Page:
Heschel Yohrzeit & Haftarah

Passages from Rabbi Abraham Joshua Heschel, 12/28/2004


Rabbenu Heschel died on 18 Tevet. Especially when his yohrzeit falls in the week of Shemot (as it usually does), there are some powerful connections between his work and the Torah portion.

We urge individuals and congregations to take some time to explore these passages and especially on the Shabbat when we read the story of the midwives, to place them in the context of these women who "invented" nonviolent civil disobedience.

They "revered God" more than Pharaoh. Where did they see God, hear God? There is no descriptioon of their experiencing a transcendent vision. So it seems they saw God In every mother's hard-laboring body, heard God in every baby's cry.

Since that story is part of the parashah, and then the initiation of Moses into
prophet-hood, these passages from Heschel might make a fitting Haftarah for thi

Shalom, Arthur Waskow

"We have failed to offer sacrifices on the altar of peace; now we must offer sacrifices on the altar of war.... Let Fascism not serve as an alibi for our conscience.... Where were we when men learned to hate in the days of starvation? When raving madmen were sowing wrath in the hearts of the unemployed? . . . In our everyday life we worshipped force, despised compassion, and obeyed no law but our unappeasable appetite." ("The Meaning of This War [World War II]," pp. 210-212. Moral Grandeur and Spiritual Audacity, Susannah Heschel, ed. (Farrar Straus Giroux, 1996)


The prophets' great contribution to humanity was the discovery of the evil of indifference. One may be decent and sinister, pious and sinful.

The prophet is a person who suffers the harms done to others. Wherever a crime is committed, it is as if the prophet were the victim and the prey. The prophet's angry words cry. The wrath of God is a lamentation. All prophecy is one great exclamation: God is not indifferent to evil! He is always concerned, He is personally affected by what man does to man. He is a God of pathos.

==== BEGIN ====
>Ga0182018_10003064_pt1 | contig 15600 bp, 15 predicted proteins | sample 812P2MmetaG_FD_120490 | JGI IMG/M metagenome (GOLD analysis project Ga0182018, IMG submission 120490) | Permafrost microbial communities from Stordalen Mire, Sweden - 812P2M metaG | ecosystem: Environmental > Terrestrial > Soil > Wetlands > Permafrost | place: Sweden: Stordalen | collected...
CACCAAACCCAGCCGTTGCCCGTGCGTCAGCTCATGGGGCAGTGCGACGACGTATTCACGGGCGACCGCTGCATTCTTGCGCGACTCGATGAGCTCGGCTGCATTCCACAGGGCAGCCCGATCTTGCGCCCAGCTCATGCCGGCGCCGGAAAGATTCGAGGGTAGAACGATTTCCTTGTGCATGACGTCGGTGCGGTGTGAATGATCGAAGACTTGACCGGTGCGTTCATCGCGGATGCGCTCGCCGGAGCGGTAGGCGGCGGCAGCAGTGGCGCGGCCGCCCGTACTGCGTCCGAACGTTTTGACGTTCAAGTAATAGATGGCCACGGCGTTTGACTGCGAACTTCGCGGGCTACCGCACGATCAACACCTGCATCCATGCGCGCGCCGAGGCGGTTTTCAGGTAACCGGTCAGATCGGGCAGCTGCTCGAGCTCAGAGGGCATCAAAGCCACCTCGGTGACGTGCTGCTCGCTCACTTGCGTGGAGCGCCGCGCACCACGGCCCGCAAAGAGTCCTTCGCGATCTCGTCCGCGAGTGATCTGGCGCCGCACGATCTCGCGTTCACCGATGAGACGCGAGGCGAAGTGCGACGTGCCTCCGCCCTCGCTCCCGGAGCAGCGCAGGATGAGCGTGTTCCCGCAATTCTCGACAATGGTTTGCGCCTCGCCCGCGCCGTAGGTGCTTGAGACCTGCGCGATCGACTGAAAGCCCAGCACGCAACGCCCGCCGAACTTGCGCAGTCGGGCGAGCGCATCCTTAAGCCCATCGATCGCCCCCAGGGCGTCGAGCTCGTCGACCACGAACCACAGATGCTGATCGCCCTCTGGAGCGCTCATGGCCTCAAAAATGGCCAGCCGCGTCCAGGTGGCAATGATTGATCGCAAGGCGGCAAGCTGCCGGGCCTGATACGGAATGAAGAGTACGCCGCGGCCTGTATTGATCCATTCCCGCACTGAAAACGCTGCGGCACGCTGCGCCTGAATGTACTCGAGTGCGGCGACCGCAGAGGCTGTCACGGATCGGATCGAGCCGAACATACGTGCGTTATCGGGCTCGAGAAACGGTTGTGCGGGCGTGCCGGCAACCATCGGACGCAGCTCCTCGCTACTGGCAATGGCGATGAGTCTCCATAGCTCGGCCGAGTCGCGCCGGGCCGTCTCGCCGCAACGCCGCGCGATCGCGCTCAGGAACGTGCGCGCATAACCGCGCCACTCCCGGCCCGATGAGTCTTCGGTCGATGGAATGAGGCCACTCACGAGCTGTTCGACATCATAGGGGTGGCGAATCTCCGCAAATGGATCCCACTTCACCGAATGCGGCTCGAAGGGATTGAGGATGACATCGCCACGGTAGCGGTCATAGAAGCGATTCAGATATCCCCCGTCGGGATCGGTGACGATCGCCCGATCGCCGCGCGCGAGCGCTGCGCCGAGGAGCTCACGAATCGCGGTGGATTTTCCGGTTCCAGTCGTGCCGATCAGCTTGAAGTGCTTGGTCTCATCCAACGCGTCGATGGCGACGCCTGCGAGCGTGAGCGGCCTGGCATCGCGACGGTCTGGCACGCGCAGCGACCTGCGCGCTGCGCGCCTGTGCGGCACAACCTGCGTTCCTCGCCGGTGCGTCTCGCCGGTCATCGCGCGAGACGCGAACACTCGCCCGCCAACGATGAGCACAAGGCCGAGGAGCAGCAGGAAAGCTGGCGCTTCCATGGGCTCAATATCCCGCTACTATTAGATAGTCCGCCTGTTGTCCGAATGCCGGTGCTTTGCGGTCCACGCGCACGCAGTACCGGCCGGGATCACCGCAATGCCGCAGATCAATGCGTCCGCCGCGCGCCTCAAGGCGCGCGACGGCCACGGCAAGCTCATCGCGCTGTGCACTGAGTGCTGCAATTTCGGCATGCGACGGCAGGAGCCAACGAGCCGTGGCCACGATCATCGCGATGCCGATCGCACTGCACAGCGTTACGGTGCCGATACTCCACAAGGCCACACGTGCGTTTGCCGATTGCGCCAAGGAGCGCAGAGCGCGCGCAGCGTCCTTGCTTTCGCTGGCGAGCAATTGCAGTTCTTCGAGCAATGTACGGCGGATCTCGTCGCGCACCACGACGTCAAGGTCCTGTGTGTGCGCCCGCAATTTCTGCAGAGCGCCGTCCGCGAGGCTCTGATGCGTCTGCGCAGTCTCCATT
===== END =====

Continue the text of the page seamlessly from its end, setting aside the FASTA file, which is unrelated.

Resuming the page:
... The prophets passionately proclaim that God himself is concerned with "the transitory social problems," with the blights of society, with the affair of the market place.

What is the essence of being a prophet? A prophet is a person who holds God and men in one thought at one time, at all times. Our tragedy begins with the segregation of God, with the bifurcation of the secular and sacred. We worry more about the purity of dogma than about the integrity of love. We think of God in the past tense and refuse to realize that God is always present and never, never past; that God may be more intimately present in slums than in mansions, with those who are smarting under the abuse of the callous. (From "Religion and Race," in The Insecurity of Freedom , pp. 110-111.)


"The beginning of prayer is praise. The power of worship is song. To worship is to join the cosmos in praising God. . . . Prayer is meaningless unless it is subversive, unless it seeks to overthrow and to ruin the pyramids of callousness, hatred, opportunism, falsehoods. The liturgical movement must become a revolutionary movement, seeking to overthrow the forces that continue to destroy the promise, the hope, the vision." ("On Prayer," pp. 257-267, Moral Grandeur and Spiritual Audacity, Susannah Heschel, ed. (Farrar Straus Giroux, 1996).

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